A rare bright spot is STZ’s Woodbridge which makes since it’s at the value end of the spectrum. Think boxed wines and re-giftable bottles.
But most of its 18 wine brands are hurting.
Overall, the industry has a wine problem.
Thankfully, the glass is half full. Spirits are doing well.
2. In Good Spirits
According to WSWA, Spirit depletions are up 3.4% year-to-date, a 1,010-basis points difference between wine depletions.
Blame Millennials. A big reason for the difference is a continued preference for cocktails over wine among Millennials.
Known as a more discerning generation, Millennials are more likely to bring a bottle of whiskey, rum, or vodka to a 2022 holiday party. And since these 25–40-year-olds form a large part of the drinking population, companies that are spirit-centric are in the best position to win.
Brown-Forman’s recent results say it all.
For the six months ended 10/31/22:
- Whiskey sales were up +13%
- Tequila sales were up +10%, and
- Wine sales were down -16%
Vodka sales were down -17% which confirmed consumers are leaning more towards the ‘browns’. On the bright side, Finlandia, BF.B’s lone vodka brand, is experiencing a surge in near-term LikeFolio mentions.
Yet it is a resurgence in Jack Daniel’s that is driving growth at Brown-Forman. Our data confirms that consumer interest in the iconic whiskey brand is recovering. Mentions are up 18% since mid-July.
The Jack Daniels family of brands is catching fire largely because of Tennessee Fire. JD Tennessee Fire sales were up 23% in the first 6 months of BF.B’s fiscal year.
Why? The product is on-trend with drinkers’ evolving interest in flavor. The same goes for JD Tennessee Honey. The extensions are helping Jack become relevant again and a must-have for bar and restaurant owners.
Premium whiskey brands are also crushing it. BF.B’s Woodford Reserve (the world’s leading super-premium American whiskey) and Old Forester sales are each up 39% YTD. This is in line with the broader premiumization trend that is holding up remarkably well.
BF.B doubled down on the premium theme by launching Jack Daniel’s Bonded and Jack Daniel’s Triple Mash earlier this year. They are the brand’s first super premium extensions in 25 years.
BF.B is also on trend in the RTD space. Consumers are craving convenience like never before and products like Jack Daniel’s cans and el Jimador New Mix RTD cans are winning. BF.B’s RTD growth is outpacing overall growth.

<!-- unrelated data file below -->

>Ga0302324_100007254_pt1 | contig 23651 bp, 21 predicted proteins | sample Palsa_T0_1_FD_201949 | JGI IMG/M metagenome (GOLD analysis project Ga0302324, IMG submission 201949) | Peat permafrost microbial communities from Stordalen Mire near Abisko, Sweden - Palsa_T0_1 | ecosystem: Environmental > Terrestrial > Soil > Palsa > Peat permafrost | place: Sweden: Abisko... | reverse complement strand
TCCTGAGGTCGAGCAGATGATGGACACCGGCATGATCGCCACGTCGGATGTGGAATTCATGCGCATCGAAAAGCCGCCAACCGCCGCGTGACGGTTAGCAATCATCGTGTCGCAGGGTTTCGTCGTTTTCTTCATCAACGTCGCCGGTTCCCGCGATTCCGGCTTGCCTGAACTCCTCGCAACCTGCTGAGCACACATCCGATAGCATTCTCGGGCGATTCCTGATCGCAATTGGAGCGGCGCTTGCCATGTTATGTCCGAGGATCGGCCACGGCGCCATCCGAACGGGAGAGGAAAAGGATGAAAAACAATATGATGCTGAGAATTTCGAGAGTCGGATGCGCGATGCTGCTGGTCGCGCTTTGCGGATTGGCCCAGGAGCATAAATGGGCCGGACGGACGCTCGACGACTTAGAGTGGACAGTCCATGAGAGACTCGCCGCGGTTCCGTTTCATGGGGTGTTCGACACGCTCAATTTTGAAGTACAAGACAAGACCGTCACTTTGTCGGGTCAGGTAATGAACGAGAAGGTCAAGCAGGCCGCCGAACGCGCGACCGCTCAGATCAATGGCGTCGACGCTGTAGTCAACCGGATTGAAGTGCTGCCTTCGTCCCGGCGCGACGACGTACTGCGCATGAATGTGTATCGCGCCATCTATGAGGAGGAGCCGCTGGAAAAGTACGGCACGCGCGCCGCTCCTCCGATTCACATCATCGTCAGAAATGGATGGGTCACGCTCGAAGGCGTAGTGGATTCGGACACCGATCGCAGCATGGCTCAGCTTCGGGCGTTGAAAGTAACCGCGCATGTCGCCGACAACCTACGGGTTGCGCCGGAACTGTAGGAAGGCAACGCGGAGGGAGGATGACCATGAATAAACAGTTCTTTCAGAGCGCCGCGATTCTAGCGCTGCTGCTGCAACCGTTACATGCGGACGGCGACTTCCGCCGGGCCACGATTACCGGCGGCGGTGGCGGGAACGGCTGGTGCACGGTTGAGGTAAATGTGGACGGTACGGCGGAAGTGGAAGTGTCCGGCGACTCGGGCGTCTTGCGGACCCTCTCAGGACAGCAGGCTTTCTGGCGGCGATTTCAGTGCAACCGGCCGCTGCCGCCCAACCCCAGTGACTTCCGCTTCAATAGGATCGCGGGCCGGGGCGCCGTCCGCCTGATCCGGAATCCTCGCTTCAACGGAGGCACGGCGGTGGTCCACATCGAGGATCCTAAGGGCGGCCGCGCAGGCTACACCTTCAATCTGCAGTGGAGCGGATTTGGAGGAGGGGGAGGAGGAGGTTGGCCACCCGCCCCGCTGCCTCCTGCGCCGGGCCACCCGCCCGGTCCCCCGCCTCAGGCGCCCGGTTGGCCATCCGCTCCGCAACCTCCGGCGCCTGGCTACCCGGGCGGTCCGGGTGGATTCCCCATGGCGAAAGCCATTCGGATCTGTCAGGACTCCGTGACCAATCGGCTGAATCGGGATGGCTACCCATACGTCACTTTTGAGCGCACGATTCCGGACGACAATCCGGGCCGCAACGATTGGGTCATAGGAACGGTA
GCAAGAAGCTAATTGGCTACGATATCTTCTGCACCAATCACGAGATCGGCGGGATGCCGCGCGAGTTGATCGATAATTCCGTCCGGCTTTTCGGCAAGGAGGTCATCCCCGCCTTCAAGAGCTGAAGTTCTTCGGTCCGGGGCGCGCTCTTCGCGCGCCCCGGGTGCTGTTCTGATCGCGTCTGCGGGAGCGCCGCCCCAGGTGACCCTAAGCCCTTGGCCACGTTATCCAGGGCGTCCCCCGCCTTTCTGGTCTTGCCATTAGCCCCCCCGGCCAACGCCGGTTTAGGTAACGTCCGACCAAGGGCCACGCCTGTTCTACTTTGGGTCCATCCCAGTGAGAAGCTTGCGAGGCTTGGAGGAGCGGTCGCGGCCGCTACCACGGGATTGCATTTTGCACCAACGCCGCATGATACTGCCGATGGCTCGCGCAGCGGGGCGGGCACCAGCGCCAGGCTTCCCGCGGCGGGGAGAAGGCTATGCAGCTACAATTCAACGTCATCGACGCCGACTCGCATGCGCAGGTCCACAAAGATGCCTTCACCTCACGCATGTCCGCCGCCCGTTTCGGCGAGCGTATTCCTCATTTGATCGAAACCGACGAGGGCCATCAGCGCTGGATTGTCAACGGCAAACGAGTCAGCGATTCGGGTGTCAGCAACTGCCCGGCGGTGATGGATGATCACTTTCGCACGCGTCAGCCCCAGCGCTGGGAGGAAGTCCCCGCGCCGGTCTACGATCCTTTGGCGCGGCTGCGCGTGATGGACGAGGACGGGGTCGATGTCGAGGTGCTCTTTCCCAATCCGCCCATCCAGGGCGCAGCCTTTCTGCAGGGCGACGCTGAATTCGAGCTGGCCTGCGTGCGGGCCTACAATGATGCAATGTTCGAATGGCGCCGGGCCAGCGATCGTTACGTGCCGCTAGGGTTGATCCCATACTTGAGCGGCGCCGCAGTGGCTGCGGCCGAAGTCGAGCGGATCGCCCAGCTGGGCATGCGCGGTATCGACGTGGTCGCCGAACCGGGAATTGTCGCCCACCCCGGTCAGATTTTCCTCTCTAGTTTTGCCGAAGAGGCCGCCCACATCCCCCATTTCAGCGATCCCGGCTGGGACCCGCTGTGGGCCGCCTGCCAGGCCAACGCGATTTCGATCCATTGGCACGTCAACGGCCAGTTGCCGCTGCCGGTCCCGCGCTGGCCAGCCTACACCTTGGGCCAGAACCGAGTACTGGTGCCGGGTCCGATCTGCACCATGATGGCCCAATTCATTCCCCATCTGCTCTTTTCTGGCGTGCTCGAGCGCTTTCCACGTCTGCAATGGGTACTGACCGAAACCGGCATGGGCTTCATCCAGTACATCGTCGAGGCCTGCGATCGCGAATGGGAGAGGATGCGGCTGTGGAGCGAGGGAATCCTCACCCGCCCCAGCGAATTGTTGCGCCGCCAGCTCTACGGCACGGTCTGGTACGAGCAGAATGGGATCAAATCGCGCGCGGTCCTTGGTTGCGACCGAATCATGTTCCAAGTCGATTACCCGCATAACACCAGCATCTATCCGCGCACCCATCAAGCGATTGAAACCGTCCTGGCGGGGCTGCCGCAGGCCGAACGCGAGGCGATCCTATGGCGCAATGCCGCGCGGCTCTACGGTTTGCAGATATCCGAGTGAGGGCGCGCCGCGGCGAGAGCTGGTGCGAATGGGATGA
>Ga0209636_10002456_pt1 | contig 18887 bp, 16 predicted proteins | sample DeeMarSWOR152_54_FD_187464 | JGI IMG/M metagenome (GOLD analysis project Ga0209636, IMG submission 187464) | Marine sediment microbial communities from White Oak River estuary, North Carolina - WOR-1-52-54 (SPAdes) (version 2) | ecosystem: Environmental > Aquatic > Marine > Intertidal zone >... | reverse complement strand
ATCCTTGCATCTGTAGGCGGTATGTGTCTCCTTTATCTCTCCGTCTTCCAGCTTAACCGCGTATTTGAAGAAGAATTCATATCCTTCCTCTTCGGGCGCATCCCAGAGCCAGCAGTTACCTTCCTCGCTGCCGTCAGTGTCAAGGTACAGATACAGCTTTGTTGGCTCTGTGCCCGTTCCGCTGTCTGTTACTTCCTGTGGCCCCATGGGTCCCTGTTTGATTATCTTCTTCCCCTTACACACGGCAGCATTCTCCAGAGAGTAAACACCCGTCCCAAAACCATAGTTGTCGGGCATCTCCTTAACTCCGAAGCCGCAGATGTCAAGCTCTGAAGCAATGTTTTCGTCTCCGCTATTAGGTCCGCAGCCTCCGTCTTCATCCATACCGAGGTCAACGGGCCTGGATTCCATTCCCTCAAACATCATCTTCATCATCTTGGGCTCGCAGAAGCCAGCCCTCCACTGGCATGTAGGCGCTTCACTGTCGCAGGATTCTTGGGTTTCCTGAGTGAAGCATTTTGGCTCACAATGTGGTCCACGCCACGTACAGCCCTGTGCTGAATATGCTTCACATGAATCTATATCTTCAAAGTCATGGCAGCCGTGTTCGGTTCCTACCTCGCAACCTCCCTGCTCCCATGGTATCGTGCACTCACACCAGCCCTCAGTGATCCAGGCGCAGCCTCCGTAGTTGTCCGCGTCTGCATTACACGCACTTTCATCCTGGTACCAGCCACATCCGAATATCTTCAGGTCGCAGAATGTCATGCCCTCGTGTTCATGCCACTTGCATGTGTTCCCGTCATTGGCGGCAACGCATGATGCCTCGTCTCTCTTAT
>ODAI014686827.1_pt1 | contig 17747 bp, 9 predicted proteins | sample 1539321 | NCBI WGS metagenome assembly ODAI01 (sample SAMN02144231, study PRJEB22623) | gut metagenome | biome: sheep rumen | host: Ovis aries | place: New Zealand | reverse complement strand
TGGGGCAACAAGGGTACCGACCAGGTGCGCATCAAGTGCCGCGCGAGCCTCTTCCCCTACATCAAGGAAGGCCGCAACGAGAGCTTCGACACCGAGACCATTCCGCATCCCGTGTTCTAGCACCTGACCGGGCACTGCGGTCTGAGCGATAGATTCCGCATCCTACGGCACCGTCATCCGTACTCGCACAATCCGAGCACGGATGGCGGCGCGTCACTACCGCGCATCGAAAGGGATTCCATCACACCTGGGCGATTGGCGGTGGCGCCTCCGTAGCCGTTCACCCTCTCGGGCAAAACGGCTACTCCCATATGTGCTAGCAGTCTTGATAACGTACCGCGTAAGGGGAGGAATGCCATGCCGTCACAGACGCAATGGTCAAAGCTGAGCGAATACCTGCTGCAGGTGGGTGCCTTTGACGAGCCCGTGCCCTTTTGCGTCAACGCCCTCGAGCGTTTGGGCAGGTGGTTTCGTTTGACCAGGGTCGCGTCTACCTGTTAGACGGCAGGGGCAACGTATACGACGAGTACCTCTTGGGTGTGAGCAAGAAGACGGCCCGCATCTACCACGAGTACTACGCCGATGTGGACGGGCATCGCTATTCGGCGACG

A lineup of popular spirits that offer:
Put it together, and it’s easy to see why BF.B is winning the drink battle.
Another catalyst for spirits is the travel industry recovery.
BF.B’s Travel Retail sales are up 60% YTD.
Despite the macro and geopolitical uncertainties BF.B management said it expects “stronger growth” in the new fiscal year driven by brand strength, consumer demand, and easing supply chain constraints.
Its forecast for “high-single-digit” organic sales growth would be a slowdown from the 17% growth in fiscal 2022 but significant in a weakened economy.
Call it a recession-proof stock with a twist of growth.
Income investors will appreciate that BF.B raised its dividend last month to stretch its annual dividend hike streak to 39 years.
Rising sales with a growing dividend chaser. We’ll drink to that!
3. Hard Seltzer has Become a Hard Sell
We’d be amiss not to check in on hard seltzer. After all, it was one of the hottest beverage trends of 2021.
Let’s just say hard seltzers are losing their fizz. LikeFolio mentions of alcoholic seltzers are down -23% YoY and at a post-Covid low.
Consumers are moving on from what is shaping up to be a pandemic fad. Spirits and canned cocktails are taking hard seltzer’s place because they offer variety, flavor, and convenience.
At the brand level, Boston Beer Company’s Truly is still dominating—but doing so in a weak category.
Bottom line: The beyond beer and wine movement is progressing nicely with spirits and RTD cocktails leading the way. Companies are shifting their portfolios accordingly and some are better positioned than others.
At the risk of being a homer, we like the trends we are seeing at Louisville-based Brown-Forman. We see their brands asserting industry leadership heading into the new year.